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The Israeli "Nuclear Alert" of 1973: Deterrence and Signaling in Crisis

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On the afternoon of October 6, 1973, on Yom Kippur, the holiest day in the Jewish calendar, the armies of Egypt and Syria launched major assaults against Israeli positions along the Suez Canal and in the Golan Heights. Within a day, Arab armies had seized the east bank of the Canal and substantial territory in the Heights, and had repelled Israeli air and ground counterattacks. The mood in the Israeli high command was dark, and in some places almost apocalyptic. Moshe Dayan, defense minister and national hero, went so far as to suggest that the very existence of Israel the third Temple could be in jeopardy. It has long been rumored that in this desperate context Israel alerted or somehow manipulated its nuclear forces perhaps in order to blackmail the United States into providing greater support, as one American journalist alleges, or to deter further Arab assault. If true, this would constitute one of the very few serious nuclear threats of the nuclear era. This in and of itself makes it a topic of enduring interest. But in light of the continued and perhaps growing salience of nuclear weapons and thus also their political uses in the hands of U.S. adversaries as well as allies and partners, this study is of more than antiquarian interest because, in concert with other examples drawn from crises and conflicts, it helps elucidate how nuclear weapons can affect and influence the course of politics and war. Yet there has never been a serious, in-depth study of this incident that has had access not only to key participants both American and Israeli and open sources, but also to the tremendous store of U.S. Government documents pertaining to the Yom Kippur War. This study is the first of this kind on this incident and represents the results of almost a year of extensive research in U.S. Government archives and in the open literature, numerous interviews with participants and experts, and the convocation of a workshop to discuss the issue.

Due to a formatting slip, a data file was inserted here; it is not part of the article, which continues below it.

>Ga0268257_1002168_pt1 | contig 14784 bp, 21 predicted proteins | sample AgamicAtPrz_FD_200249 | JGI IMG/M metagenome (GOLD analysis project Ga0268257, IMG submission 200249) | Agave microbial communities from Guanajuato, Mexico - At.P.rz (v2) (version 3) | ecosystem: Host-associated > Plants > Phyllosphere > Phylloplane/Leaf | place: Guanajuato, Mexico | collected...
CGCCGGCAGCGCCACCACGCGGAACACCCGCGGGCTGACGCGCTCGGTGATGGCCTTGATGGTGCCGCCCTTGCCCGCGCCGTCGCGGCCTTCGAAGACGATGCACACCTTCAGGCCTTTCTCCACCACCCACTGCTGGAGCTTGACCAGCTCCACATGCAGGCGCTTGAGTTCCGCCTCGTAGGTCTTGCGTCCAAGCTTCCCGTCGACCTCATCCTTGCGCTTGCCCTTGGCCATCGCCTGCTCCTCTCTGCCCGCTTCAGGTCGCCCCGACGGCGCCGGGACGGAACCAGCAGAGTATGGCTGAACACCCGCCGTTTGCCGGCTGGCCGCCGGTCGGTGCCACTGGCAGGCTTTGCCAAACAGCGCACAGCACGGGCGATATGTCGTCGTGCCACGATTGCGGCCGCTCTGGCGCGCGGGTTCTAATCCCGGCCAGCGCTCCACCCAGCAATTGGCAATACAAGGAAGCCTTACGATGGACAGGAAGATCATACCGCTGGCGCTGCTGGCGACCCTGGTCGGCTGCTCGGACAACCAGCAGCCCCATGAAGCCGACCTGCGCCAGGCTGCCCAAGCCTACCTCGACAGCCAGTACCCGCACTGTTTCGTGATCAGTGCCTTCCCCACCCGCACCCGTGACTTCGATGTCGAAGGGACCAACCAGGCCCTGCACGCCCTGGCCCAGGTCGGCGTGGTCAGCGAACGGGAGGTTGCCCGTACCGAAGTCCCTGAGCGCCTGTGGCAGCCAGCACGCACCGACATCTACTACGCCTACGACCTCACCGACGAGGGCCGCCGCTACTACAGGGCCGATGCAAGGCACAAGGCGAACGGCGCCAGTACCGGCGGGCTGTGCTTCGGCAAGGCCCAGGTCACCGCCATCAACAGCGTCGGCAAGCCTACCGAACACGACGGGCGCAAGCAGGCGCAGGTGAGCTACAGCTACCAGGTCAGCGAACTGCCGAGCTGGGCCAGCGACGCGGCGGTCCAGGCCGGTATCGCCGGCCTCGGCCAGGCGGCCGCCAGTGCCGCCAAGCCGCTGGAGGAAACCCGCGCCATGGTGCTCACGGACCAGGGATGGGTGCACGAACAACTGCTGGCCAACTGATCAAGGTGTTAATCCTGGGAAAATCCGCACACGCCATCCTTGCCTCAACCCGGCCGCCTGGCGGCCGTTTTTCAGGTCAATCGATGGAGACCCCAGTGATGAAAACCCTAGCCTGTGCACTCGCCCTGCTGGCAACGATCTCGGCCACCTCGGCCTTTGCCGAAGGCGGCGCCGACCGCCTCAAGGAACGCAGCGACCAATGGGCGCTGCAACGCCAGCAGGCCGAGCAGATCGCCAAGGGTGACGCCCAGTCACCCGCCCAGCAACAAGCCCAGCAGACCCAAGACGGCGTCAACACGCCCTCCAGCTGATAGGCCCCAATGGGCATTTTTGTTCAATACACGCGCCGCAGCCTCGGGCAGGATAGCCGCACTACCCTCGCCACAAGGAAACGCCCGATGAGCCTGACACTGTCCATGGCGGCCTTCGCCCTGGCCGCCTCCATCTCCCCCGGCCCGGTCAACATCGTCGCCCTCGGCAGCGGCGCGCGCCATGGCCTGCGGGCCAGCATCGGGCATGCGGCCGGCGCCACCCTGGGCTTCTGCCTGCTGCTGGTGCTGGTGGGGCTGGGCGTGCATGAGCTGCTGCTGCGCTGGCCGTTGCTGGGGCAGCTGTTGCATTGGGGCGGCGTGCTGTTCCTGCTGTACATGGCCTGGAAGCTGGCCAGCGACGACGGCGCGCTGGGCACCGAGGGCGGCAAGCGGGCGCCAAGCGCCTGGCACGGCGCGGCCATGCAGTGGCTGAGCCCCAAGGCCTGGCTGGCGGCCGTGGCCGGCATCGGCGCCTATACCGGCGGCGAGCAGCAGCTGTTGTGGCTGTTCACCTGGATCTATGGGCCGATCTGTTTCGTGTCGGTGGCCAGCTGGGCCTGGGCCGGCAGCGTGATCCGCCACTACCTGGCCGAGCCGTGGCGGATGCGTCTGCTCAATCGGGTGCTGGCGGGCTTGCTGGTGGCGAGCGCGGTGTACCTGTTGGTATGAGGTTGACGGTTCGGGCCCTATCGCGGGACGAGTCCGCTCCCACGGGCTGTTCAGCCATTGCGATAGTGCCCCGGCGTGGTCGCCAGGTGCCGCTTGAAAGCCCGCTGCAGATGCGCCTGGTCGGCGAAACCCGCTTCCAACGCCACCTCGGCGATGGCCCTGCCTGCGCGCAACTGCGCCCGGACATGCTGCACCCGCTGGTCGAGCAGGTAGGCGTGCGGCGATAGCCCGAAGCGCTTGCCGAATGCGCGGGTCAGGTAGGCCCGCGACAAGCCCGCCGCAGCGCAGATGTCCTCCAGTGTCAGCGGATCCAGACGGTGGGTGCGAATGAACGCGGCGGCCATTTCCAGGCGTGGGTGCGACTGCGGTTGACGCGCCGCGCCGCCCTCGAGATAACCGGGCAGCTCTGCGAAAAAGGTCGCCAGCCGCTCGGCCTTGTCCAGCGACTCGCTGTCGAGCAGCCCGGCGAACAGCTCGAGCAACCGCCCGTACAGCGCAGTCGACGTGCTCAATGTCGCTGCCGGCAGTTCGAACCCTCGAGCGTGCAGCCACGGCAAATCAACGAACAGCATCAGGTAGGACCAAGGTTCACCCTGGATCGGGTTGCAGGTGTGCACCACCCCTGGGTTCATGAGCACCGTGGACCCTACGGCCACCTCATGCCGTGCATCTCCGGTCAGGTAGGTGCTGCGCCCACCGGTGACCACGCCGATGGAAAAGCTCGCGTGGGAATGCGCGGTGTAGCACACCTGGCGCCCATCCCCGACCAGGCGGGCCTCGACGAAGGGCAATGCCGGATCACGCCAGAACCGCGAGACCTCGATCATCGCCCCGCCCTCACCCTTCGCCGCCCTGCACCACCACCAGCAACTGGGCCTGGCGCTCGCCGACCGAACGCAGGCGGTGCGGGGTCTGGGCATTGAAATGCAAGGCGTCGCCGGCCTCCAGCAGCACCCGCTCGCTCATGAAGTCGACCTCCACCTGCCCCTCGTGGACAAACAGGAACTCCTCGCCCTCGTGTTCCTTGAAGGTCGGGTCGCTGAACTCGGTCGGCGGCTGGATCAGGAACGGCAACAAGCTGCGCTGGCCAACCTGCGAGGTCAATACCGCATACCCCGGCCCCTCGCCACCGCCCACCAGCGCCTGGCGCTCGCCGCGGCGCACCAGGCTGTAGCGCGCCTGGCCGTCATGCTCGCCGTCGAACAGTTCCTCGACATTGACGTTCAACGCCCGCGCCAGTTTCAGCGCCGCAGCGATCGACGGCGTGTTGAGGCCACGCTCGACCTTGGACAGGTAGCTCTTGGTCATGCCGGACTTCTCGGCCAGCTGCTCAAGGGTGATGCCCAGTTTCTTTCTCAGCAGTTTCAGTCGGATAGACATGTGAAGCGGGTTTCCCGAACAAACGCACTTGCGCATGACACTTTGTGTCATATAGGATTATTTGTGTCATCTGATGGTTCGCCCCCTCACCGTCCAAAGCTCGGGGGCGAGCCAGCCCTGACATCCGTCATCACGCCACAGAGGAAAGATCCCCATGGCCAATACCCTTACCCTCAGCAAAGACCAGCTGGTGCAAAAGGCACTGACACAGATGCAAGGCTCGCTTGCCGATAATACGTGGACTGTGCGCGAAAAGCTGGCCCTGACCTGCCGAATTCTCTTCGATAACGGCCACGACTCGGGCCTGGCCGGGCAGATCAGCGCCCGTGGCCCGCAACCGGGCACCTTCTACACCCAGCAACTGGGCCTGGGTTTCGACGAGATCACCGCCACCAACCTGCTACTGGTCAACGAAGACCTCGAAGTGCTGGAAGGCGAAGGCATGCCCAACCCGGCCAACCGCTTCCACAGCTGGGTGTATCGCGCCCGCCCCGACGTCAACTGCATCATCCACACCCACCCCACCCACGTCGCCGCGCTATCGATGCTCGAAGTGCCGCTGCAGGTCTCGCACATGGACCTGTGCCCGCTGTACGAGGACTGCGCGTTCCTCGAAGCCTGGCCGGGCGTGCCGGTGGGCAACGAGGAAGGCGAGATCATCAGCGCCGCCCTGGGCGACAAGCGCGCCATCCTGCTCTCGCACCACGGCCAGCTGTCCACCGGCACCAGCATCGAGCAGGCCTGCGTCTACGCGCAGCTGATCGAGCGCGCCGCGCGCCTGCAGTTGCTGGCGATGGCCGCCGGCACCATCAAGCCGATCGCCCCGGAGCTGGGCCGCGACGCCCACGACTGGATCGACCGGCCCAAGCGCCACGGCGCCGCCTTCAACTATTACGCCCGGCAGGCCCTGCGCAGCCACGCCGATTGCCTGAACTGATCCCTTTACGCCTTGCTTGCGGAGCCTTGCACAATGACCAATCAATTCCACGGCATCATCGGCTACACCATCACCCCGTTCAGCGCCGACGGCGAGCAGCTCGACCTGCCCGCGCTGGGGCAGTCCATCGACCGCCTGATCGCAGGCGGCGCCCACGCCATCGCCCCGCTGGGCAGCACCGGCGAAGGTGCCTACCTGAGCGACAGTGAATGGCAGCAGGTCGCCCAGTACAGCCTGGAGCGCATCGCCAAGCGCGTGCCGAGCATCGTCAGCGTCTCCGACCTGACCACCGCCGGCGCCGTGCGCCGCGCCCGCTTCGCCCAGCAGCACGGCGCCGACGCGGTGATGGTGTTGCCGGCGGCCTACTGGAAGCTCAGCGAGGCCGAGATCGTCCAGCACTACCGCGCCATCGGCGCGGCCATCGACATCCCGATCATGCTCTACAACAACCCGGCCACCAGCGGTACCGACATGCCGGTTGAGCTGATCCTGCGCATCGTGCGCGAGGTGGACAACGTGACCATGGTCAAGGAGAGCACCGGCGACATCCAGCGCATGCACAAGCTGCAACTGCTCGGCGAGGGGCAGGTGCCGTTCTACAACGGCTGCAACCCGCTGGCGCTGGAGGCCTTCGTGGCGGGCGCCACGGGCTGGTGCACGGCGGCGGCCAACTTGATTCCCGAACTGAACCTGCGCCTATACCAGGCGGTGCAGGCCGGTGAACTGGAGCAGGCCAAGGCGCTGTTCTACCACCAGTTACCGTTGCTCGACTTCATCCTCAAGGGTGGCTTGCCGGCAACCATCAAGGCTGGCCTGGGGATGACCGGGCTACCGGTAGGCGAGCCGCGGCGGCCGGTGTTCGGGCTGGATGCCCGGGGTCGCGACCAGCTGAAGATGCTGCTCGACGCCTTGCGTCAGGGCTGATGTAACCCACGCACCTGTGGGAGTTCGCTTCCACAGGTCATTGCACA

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  • Government and Political Science
  • Nuclear Warfare

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